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I have a notebook that has an Intel Atom N270 CPU on board with 1.6GHz and 898MB of RAM. It runs on Windows XP Home Edition and is slower than a slug.

Would it perform better if I flattened it and installed Windows 7?

I am not technical, so an answer with easier words would be appreciated.

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    Not an answer to your question, but I have a machine with similar specs (Asus eee pc 901) which runs very smooth on Android-x86, whereas XP was extremely slow. Not sure if your hardware is supported of course, but it may be worth having a look. – Berend Feb 19 '15 at 11:45
  • Its going to be slower then a slug period. You have bottom of the barrel hardware with almost minimal memory for applications that exist in 2015. Even Linux distributions will struggle with that little memory and the processing power of that CPU. – Ramhound Feb 19 '15 at 12:00
  • Before start: make/model of netbook? While we're waiting for that you do following: 1. Have anyone before you tried it? 2. If no, check minimum hardware requirements for Win7. Yours does not qualify... But don't let that stop you - windows is flexible, there may be techno-miracle. 3. Check on manufacturer site if there are drivers for win7? Sometimes Vista drivers will do, but not rely on it. If no, then good chance win7 will not do you any good... 4. all you have left is to do fresh install XP – AcePL Feb 19 '15 at 12:14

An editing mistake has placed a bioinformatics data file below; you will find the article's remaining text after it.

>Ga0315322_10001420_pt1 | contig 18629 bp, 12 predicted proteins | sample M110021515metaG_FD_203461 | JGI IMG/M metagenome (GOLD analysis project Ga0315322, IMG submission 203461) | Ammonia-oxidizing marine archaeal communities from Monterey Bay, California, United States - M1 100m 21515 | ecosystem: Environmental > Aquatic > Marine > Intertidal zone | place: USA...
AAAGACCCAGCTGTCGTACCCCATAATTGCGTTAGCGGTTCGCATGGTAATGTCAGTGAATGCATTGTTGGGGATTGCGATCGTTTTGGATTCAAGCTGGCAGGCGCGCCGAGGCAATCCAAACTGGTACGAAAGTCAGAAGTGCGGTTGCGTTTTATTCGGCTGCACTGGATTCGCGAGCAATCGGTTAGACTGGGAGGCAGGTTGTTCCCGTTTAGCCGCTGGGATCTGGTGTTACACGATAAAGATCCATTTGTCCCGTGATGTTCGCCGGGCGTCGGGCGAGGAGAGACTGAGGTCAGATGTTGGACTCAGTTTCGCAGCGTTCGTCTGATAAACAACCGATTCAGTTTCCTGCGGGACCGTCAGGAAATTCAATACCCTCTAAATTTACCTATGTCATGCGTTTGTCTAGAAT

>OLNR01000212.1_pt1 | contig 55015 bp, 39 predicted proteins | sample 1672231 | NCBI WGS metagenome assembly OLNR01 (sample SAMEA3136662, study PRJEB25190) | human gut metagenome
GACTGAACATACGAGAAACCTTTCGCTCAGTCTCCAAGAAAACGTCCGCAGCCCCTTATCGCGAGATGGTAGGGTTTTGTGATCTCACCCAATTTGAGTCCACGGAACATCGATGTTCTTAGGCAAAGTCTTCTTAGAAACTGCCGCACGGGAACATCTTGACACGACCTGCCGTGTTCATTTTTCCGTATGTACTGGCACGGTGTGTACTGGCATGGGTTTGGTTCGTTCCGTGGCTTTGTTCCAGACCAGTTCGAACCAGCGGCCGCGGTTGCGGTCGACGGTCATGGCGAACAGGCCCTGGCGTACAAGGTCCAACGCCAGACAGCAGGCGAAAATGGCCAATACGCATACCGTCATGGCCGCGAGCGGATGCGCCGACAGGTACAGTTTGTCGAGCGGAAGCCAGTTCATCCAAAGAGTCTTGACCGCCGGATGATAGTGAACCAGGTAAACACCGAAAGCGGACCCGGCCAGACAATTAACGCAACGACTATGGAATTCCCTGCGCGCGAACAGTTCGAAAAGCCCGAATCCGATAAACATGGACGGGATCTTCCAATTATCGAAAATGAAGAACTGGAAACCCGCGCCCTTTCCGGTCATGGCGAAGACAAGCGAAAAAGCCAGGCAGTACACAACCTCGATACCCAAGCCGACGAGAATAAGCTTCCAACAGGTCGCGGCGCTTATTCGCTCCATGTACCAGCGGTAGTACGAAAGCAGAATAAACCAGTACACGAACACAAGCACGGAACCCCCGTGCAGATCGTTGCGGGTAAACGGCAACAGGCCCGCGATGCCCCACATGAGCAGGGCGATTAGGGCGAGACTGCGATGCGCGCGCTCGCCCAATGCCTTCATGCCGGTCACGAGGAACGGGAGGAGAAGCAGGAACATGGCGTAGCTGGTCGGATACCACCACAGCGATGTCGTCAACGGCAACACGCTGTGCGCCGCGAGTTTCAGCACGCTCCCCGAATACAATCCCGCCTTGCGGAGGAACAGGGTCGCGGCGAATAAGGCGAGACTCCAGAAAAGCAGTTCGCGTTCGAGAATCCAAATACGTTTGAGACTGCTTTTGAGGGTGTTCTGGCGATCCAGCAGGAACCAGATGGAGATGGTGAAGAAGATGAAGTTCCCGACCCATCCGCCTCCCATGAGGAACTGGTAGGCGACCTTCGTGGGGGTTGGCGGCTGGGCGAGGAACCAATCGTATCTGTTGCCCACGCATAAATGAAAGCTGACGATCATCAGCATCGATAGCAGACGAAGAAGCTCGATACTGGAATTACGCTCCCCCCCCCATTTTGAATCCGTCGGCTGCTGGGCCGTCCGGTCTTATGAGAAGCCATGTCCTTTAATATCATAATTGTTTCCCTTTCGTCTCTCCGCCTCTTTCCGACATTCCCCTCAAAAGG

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    You are probably better off flattening it and re-installing XP - take the gain of a fresh install. – Chenmunka Feb 19 '15 at 13:18
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    This is not an answer, but a comment. Windows XP has ceased its support lifetime. It is not maintained and a machine running XP on a network may pose an information security risk (to be clear, recent WannaCry attack couldn't target XP, but doesn't mean future attacks won't). In my opinion replacing XP is mandatory, but then you could legitimately ask if your hardware is a better suit for Linux or Win7/10 – usr-local-ΕΨΗΕΛΩΝ May 27 '17 at 11:27
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On the specified system, windows XP hands down.

Note that with general use programs that run and install, in a normal-user desktop environment, windows 7 will take approximatively 1GB or RAM. The primary reason for XP to Vista/7 upgrade was actually the DX support, which is not the case here.

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    Worth noting that Windows XP is long past its end of life and is no longer safe to use if connected to the Internet. – ChrisInEdmonton Feb 19 '15 at 15:52
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    I totally disagree. XP is just as safe. And it has the advantage that you can practically patch anything at its core, while post-Vista OSes do not allow that. Internet connectivity is way more browser related than OS related when it comes to security. – Overmind Feb 20 '15 at 7:07